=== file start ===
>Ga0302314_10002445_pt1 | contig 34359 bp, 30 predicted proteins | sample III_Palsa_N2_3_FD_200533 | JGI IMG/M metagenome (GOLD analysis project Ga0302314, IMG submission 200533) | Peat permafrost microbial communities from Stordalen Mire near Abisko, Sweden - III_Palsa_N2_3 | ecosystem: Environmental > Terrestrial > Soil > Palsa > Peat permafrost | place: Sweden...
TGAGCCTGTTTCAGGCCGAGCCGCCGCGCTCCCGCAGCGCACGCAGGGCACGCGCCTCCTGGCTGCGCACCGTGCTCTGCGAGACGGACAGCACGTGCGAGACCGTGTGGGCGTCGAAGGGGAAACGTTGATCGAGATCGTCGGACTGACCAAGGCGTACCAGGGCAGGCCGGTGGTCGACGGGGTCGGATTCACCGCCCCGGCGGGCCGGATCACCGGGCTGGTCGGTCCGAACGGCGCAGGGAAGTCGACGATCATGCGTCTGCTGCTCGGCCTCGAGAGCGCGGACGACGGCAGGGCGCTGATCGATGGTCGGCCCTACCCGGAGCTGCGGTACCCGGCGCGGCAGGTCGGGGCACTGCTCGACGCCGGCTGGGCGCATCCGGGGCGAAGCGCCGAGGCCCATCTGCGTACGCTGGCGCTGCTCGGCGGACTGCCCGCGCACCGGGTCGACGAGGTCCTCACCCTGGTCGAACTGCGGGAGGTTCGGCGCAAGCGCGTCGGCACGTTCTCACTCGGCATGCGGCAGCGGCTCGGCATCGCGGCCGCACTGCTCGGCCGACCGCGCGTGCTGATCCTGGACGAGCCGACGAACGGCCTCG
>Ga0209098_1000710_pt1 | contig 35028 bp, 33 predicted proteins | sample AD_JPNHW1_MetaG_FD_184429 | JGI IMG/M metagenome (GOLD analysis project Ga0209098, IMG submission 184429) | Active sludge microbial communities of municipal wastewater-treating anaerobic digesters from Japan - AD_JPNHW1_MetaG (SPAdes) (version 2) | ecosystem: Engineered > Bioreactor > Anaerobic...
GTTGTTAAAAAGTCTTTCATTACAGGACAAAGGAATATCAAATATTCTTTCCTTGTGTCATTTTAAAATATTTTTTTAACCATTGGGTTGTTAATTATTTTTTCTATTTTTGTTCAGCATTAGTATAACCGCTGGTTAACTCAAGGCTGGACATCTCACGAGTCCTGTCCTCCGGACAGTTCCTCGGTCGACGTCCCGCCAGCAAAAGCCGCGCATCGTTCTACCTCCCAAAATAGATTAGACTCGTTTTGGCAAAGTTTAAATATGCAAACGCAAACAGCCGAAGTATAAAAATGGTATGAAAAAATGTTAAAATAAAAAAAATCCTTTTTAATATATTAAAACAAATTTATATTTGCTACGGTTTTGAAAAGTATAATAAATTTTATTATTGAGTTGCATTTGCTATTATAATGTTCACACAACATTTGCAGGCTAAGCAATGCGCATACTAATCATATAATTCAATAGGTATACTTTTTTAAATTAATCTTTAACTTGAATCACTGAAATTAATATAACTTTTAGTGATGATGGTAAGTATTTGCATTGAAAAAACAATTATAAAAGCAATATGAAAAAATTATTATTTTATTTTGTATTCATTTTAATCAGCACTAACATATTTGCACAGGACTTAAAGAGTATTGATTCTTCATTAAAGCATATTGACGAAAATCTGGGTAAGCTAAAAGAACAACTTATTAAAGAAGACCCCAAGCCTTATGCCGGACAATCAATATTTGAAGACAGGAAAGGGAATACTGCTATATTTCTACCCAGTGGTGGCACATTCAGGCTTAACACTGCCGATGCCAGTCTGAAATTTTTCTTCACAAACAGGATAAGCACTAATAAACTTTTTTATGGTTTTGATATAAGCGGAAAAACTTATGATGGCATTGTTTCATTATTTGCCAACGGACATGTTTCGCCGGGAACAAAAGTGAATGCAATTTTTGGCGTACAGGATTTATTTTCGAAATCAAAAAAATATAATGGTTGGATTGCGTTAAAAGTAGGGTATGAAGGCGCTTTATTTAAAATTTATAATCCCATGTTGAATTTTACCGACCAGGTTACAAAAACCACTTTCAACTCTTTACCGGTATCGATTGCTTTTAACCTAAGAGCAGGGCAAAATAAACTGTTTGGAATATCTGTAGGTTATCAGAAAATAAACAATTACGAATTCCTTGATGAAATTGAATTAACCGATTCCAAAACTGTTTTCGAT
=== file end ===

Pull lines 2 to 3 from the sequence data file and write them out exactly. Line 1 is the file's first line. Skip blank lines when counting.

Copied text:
TGAGCCTGTTTCAGGCCGAGCCGCCGCGCTCCCGCAGCGCACGCAGGGCACGCGCCTCCTGGCTGCGCACCGTGCTCTGCGAGACGGACAGCACGTGCGAGACCGTGTGGGCGTCGAAGGGGAAACGTTGATCGAGATCGTCGGACTGACCAAGGCGTACCAGGGCAGGCCGGTGGTCGACGGGGTCGGATTCACCGCCCCGGCGGGCCGGATCACCGGGCTGGTCGGTCCGAACGGCGCAGGGAAGTCGACGATCATGCGTCTGCTGCTCGGCCTCGAGAGCGCGGACGACGGCAGGGCGCTGATCGATGGTCGGCCCTACCCGGAGCTGCGGTACCCGGCGCGGCAGGTCGGGGCACTGCTCGACGCCGGCTGGGCGCATCCGGGGCGAAGCGCCGAGGCCCATCTGCGTACGCTGGCGCTGCTCGGCGGACTGCCCGCGCACCGGGTCGACGAGGTCCTCACCCTGGTCGAACTGCGGGAGGTTCGGCGCAAGCGCGTCGGCACGTTCTCACTCGGCATGCGGCAGCGGCTCGGCATCGCGGCCGCACTGCTCGGCCGACCGCGCGTGCTGATCCTGGACGAGCCGACGAACGGCCTCG
>Ga0209098_1000710_pt1 | contig 35028 bp, 33 predicted proteins | sample AD_JPNHW1_MetaG_FD_184429 | JGI IMG/M metagenome (GOLD analysis project Ga0209098, IMG submission 184429) | Active sludge microbial communities of municipal wastewater-treating anaerobic digesters from Japan - AD_JPNHW1_MetaG (SPAdes) (version 2) | ecosystem: Engineered > Bioreactor > Anaerobic...